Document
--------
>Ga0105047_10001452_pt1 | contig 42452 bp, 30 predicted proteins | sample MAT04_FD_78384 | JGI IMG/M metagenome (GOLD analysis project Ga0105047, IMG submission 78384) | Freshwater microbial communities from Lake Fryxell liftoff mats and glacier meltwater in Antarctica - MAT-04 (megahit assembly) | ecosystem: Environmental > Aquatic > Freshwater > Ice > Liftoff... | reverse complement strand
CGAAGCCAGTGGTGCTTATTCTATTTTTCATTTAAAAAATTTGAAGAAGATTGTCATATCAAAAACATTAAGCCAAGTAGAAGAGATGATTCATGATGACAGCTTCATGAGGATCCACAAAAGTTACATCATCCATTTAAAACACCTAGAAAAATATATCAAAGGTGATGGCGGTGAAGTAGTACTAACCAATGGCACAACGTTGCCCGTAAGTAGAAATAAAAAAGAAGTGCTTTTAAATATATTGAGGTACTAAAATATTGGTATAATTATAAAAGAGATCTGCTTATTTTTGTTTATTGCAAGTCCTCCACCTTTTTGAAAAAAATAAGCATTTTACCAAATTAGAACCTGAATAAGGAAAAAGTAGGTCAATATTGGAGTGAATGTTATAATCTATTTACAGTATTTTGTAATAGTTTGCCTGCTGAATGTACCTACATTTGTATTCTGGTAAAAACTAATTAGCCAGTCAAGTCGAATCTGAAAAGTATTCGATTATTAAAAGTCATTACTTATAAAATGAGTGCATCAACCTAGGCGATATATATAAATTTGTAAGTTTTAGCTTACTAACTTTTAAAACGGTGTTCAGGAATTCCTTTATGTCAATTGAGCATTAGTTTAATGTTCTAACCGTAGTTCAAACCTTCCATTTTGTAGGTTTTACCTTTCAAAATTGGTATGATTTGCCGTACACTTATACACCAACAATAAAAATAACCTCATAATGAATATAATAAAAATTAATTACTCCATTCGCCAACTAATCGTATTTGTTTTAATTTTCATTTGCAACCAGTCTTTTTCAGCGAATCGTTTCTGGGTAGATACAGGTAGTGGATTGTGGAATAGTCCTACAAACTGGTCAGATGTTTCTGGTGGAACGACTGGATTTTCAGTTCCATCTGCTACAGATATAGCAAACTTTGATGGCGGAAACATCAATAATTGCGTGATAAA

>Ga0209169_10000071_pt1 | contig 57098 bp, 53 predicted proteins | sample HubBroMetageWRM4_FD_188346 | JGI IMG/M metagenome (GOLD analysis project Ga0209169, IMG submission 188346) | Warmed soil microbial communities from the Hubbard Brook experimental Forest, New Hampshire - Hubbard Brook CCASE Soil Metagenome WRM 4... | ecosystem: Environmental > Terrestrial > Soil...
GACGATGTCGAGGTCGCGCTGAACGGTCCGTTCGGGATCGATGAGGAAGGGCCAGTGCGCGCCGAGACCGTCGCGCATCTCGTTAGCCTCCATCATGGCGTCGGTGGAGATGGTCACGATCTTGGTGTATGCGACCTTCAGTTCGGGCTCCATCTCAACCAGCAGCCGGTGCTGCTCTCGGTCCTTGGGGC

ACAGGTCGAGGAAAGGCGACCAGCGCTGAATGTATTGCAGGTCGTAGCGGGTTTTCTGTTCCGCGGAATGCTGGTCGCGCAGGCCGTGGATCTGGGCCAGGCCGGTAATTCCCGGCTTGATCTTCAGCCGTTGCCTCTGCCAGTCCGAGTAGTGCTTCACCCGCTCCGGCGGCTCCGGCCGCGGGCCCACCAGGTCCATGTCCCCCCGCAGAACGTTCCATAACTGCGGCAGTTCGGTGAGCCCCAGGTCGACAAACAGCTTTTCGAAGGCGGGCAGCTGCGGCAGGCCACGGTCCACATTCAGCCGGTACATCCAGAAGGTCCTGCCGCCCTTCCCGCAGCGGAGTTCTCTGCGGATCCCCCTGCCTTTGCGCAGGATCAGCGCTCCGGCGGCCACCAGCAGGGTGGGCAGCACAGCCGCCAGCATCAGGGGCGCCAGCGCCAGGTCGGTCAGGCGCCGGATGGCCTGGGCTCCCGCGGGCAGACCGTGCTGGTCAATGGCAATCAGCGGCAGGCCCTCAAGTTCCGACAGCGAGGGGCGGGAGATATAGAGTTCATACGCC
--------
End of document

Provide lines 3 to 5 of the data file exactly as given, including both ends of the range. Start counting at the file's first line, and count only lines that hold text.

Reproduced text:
>Ga0209169_10000071_pt1 | contig 57098 bp, 53 predicted proteins | sample HubBroMetageWRM4_FD_188346 | JGI IMG/M metagenome (GOLD analysis project Ga0209169, IMG submission 188346) | Warmed soil microbial communities from the Hubbard Brook experimental Forest, New Hampshire - Hubbard Brook CCASE Soil Metagenome WRM 4... | ecosystem: Environmental > Terrestrial > Soil...
GACGATGTCGAGGTCGCGCTGAACGGTCCGTTCGGGATCGATGAGGAAGGGCCAGTGCGCGCCGAGACCGTCGCGCATCTCGTTAGCCTCCATCATGGCGTCGGTGGAGATGGTCACGATCTTGGTGTATGCGACCTTCAGTTCGGGCTCCATCTCAACCAGCAGCCGGTGCTGCTCTCGGTCCTTGGGGC

ACAGGTCGAGGAAAGGCGACCAGCGCTGAATGTATTGCAGGTCGTAGCGGGTTTTCTGTTCCGCGGAATGCTGGTCGCGCAGGCCGTGGATCTGGGCCAGGCCGGTAATTCCCGGCTTGATCTTCAGCCGTTGCCTCTGCCAGTCCGAGTAGTGCTTCACCCGCTCCGGCGGCTCCGGCCGCGGGCCCACCAGGTCCATGTCCCCCCGCAGAACGTTCCATAACTGCGGCAGTTCGGTGAGCCCCAGGTCGACAAACAGCTTTTCGAAGGCGGGCAGCTGCGGCAGGCCACGGTCCACATTCAGCCGGTACATCCAGAAGGTCCTGCCGCCCTTCCCGCAGCGGAGTTCTCTGCGGATCCCCCTGCCTTTGCGCAGGATCAGCGCTCCGGCGGCCACCAGCAGGGTGGGCAGCACAGCCGCCAGCATCAGGGGCGCCAGCGCCAGGTCGGTCAGGCGCCGGATGGCCTGGGCTCCCGCGGGCAGACCGTGCTGGTCAATGGCAATCAGCGGCAGGCCCTCAAGTTCCGACAGCGAGGGGCGGGAGATATAGAGTTCATACGCC